An application for an outdoor event is submitted to the NJMC for review with one copy of a site plan indicating the location of event areas.  The application is accompanied by copies of notification letters to Municipal Police and Fire Departments.  The NJMC must receive approval letters from both the Police and Fire Departments before issuing any approval.  Outdoor events shall not exceed a total of 14 days per property per year.

Applications must be submitted a minimum of 15 business days prior to the event. So far ten applications have been approved this year.  The NJMC only deals with the property management companies and not the business tenants.

Due to safety concerns regarding pedestrian traffic between the off-site parking locations and the NJSEA facilities, the municipal police departments require that pedestrians and vehicles be directed in a safe and orderly manner and that shuttle buses be provided continuously throughout the course of the events to prevent pedestrians from walking between the site and the NJSEA facilities.

The MetLife Stadium official endorses the use of shuttles from off-site parking facilities.  They do not wish to see people walking over Route 3 or other major highways to get to the stadium.  They also encourage the use of public transportation.  They prefer fans take buses or trains from the Secaucus Junction to get to the stadium.

So in the case of Stub Hub, they deal with the Sheraton directly.  The cost for their shuttle is optional as some opt to walk over to the stadium.  So one could drive to see what businesses are not charging for p[parking.  But one would have to consider their car might be ticketed or towed for parking illegally.  But some fans will take that risk just to save a couple bucks.

If you are one of many who purchase single game tickets and prefer to drive, look into a parking permit first.  You might end up paying face value for it of a few dollars more  It is better than the other options of giving your money to an off site lot and risk having a shuttle or not.  In my opinion, get the parking permit.  Parking at the stadium is more fun as it enables you to be able to tailgate.  Do not be the chicken who crossed the road.

Who Do Sports Writer’s, Blogs, & Reporters Actually Write For?

A few weeks ago I talked with Bruce Speight from the Jets organization.  I told him I was going to be filming during tailgating again this year.  New stadium, new parking, and many fans will have new or old faces at their tailgates.  He asked me to send him an e mail stating what I wanted to do and when.  So I did that.  I call him back last week to follow up on the e mail, I left a message.  I did the same thing this week.  He called me back on Thursday telling me he did not open the e mail so to let him know what was in it.  Bruce tells me to send him something and he does not even bother to read it.  I guess I am that insignificant to them.  If I paid them, then I would be on their radar.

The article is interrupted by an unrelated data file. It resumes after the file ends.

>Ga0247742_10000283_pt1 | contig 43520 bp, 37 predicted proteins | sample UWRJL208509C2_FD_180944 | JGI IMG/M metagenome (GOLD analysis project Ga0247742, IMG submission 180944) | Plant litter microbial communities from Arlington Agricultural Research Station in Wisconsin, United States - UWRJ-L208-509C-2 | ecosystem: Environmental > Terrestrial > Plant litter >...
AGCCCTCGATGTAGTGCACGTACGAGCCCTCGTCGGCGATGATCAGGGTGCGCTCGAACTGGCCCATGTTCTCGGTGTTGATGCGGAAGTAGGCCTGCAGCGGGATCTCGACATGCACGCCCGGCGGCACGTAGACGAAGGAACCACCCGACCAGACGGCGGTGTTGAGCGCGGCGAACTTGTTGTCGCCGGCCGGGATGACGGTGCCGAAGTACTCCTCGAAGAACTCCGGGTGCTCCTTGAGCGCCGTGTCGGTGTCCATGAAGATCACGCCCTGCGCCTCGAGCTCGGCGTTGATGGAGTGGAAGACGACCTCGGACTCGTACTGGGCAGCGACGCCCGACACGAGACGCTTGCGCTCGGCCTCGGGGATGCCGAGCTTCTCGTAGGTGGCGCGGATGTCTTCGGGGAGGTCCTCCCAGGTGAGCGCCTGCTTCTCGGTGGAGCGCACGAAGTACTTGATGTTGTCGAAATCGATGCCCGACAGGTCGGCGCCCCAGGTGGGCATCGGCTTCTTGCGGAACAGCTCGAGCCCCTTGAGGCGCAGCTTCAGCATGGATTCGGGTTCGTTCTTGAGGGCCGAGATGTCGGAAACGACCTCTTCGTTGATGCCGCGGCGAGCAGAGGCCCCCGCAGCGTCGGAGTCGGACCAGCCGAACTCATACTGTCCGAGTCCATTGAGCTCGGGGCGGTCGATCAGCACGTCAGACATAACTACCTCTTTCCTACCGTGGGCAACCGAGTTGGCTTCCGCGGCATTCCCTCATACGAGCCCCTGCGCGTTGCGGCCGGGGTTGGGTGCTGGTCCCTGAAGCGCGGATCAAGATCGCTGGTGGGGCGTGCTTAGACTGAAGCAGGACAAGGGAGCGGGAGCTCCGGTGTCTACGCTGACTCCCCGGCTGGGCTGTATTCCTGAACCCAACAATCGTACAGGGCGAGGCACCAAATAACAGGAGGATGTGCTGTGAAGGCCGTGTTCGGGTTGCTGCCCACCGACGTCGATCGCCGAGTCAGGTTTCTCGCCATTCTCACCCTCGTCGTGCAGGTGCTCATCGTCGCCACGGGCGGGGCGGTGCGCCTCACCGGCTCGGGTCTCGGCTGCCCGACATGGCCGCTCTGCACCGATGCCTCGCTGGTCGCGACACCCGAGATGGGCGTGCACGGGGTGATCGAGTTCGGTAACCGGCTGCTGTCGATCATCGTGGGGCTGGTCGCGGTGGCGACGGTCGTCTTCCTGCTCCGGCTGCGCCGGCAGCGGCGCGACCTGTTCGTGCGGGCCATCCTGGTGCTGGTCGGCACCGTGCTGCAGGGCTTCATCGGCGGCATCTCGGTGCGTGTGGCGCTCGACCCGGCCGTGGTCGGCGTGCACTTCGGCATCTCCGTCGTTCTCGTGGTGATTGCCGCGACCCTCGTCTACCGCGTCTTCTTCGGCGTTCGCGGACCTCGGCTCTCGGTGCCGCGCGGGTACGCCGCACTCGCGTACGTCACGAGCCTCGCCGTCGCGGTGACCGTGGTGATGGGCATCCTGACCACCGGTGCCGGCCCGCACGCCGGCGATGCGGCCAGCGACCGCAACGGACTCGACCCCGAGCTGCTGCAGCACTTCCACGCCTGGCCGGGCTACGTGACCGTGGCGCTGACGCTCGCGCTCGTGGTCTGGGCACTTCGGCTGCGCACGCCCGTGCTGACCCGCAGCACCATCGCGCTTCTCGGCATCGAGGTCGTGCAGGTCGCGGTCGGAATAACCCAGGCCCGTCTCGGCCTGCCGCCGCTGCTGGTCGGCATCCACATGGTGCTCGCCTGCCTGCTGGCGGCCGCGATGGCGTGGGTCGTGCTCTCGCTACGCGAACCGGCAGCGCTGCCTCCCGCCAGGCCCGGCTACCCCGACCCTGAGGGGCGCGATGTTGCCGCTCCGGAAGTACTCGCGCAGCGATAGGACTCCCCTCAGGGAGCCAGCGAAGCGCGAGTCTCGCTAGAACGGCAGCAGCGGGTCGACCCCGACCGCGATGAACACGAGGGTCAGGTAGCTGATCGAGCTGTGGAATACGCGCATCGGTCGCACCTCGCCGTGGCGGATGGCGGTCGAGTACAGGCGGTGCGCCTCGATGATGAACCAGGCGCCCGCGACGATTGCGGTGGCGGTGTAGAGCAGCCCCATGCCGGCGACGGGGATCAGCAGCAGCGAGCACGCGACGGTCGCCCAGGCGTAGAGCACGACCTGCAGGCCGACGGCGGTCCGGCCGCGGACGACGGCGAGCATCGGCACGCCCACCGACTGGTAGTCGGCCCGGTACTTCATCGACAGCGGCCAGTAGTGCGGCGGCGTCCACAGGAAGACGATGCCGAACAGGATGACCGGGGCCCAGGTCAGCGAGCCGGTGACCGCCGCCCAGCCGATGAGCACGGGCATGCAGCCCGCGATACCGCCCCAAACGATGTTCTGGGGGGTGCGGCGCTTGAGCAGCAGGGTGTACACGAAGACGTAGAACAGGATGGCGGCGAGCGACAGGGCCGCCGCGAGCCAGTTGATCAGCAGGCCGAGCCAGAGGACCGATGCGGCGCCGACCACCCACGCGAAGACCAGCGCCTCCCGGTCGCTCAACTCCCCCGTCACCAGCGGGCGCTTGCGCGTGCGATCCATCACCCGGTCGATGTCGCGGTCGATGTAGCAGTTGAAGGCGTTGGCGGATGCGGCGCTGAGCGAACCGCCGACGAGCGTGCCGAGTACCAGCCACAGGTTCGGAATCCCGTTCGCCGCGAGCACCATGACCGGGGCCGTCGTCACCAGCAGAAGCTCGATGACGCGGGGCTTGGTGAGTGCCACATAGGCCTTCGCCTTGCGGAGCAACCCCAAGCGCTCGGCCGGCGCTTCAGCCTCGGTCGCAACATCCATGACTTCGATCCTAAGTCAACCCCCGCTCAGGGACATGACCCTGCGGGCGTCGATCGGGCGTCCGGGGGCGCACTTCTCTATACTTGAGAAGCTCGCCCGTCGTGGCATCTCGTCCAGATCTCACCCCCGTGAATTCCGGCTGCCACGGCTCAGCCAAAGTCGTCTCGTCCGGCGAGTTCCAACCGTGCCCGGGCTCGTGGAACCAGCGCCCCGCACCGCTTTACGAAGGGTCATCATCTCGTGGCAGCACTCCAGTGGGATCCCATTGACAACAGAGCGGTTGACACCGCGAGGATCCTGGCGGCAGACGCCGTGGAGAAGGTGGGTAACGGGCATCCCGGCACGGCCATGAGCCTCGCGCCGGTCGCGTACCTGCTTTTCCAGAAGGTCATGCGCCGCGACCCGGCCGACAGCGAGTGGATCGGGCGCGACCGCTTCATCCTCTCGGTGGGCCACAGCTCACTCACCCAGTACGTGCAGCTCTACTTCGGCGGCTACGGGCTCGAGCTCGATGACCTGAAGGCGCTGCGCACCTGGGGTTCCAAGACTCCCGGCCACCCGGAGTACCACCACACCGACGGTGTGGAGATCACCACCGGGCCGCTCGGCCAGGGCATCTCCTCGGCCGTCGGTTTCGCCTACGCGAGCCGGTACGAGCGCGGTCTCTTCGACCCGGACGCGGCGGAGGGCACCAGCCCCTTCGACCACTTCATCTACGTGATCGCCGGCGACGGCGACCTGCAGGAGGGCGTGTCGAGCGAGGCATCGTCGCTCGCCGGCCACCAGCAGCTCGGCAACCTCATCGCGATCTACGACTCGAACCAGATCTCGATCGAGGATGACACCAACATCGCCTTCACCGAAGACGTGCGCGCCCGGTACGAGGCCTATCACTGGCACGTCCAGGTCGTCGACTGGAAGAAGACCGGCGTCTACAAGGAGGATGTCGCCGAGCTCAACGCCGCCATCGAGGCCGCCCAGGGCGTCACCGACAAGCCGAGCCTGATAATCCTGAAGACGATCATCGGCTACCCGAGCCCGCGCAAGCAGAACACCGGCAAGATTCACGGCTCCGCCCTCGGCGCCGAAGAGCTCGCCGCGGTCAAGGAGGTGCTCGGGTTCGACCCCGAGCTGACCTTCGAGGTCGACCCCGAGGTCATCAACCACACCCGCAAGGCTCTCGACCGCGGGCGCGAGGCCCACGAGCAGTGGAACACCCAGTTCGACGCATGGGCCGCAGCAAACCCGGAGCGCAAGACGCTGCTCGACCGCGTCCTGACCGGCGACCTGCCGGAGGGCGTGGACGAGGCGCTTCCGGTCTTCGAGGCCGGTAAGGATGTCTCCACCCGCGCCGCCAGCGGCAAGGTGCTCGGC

Maybe it is because I do not have the money to film or I am not giving them any money to film.  Seems I am a fly speck to them, insignificant.  That what I am doing with my documentary about Jets fans does not matter to them.  When you underestimate someone you let your guard down and anything can happen.  Maybe if I was HBO, Fox, ABC, Paramount, MGM, or a film company that has major money behind them then maybe they would take me seriously.  But instead, I feel like I am treated like what I am doing for their fans does not matter.

Plus I am not a writer like Rich Cimini, Manish Mehta, Jane McManus or anyone else from a major news publication.  Not even one of the Jets blogs who report only on the team and team happenings.  Seems majority of the Jets fan blogs write only positive articles about players & events.  Have yet to find one that truly gives opinions, positive and negative.  But since I report to myself, do my own editing and reporting why would they take someone like me serious.  I report on what is actually going on, no sugar coating it.

I do not play up to the organization just to get on their good side.  Maybe if I did, they would appreciate what I did more like the other blogs who do the “rah rah” stuff for them.   Maybe a small mention or paragraph about things is done, but no editorial or opinion piece about it all. I know of a few that do write for the Post, Times, and other news sources that do report on everything, good and bad.  Like the obstructed view of seats in the new stadium, the way fans have been treated by the organizations, and how PSLs were priced too high.  But those writers are not beat writers who do not cover the teams on a daily basis.